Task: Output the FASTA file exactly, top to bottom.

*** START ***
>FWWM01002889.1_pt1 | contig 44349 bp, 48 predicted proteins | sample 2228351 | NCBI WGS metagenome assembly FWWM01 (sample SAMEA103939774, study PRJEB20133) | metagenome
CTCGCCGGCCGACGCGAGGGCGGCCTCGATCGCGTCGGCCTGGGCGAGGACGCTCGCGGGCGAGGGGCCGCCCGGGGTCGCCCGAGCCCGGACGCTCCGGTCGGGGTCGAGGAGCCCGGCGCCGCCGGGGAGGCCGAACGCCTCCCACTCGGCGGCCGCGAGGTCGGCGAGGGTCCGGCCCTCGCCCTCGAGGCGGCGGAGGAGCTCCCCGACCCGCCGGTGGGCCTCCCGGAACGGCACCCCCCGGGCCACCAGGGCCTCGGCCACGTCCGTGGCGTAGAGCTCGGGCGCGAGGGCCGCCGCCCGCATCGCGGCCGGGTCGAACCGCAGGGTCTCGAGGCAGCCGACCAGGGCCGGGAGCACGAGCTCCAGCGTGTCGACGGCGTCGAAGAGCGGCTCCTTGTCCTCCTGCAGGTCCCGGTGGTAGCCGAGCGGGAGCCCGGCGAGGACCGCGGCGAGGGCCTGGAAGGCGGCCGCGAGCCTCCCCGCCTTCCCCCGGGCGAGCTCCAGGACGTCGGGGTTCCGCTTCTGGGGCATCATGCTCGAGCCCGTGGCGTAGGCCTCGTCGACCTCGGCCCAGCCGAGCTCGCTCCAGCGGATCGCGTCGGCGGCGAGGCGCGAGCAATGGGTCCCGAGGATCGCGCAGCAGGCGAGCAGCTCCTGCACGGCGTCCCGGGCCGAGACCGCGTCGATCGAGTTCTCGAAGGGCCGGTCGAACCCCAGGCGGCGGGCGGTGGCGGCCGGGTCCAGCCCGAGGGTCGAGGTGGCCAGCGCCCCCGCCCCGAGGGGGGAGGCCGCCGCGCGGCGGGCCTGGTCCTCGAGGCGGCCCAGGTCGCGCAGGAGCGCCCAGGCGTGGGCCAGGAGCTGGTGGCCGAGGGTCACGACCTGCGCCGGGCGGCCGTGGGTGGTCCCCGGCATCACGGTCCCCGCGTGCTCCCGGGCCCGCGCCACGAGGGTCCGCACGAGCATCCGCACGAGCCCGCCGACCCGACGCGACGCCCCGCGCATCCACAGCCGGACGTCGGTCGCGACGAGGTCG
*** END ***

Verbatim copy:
>FWWM01002889.1_pt1 | contig 44349 bp, 48 predicted proteins | sample 2228351 | NCBI WGS metagenome assembly FWWM01 (sample SAMEA103939774, study PRJEB20133) | metagenome
CTCGCCGGCCGACGCGAGGGCGGCCTCGATCGCGTCGGCCTGGGCGAGGACGCTCGCGGGCGAGGGGCCGCCCGGGGTCGCCCGAGCCCGGACGCTCCGGTCGGGGTCGAGGAGCCCGGCGCCGCCGGGGAGGCCGAACGCCTCCCACTCGGCGGCCGCGAGGTCGGCGAGGGTCCGGCCCTCGCCCTCGAGGCGGCGGAGGAGCTCCCCGACCCGCCGGTGGGCCTCCCGGAACGGCACCCCCCGGGCCACCAGGGCCTCGGCCACGTCCGTGGCGTAGAGCTCGGGCGCGAGGGCCGCCGCCCGCATCGCGGCCGGGTCGAACCGCAGGGTCTCGAGGCAGCCGACCAGGGCCGGGAGCACGAGCTCCAGCGTGTCGACGGCGTCGAAGAGCGGCTCCTTGTCCTCCTGCAGGTCCCGGTGGTAGCCGAGCGGGAGCCCGGCGAGGACCGCGGCGAGGGCCTGGAAGGCGGCCGCGAGCCTCCCCGCCTTCCCCCGGGCGAGCTCCAGGACGTCGGGGTTCCGCTTCTGGGGCATCATGCTCGAGCCCGTGGCGTAGGCCTCGTCGACCTCGGCCCAGCCGAGCTCGCTCCAGCGGATCGCGTCGGCGGCGAGGCGCGAGCAATGGGTCCCGAGGATCGCGCAGCAGGCGAGCAGCTCCTGCACGGCGTCCCGGGCCGAGACCGCGTCGATCGAGTTCTCGAAGGGCCGGTCGAACCCCAGGCGGCGGGCGGTGGCGGCCGGGTCCAGCCCGAGGGTCGAGGTGGCCAGCGCCCCCGCCCCGAGGGGGGAGGCCGCCGCGCGGCGGGCCTGGTCCTCGAGGCGGCCCAGGTCGCGCAGGAGCGCCCAGGCGTGGGCCAGGAGCTGGTGGCCGAGGGTCACGACCTGCGCCGGGCGGCCGTGGGTGGTCCCCGGCATCACGGTCCCCGCGTGCTCCCGGGCCCGCGCCACGAGGGTCCGCACGAGCATCCGCACGAGCCCGCCGACCCGACGCGACGCCCCGCGCATCCACAGCCGGACGTCGGTCGCGACGAGGTCG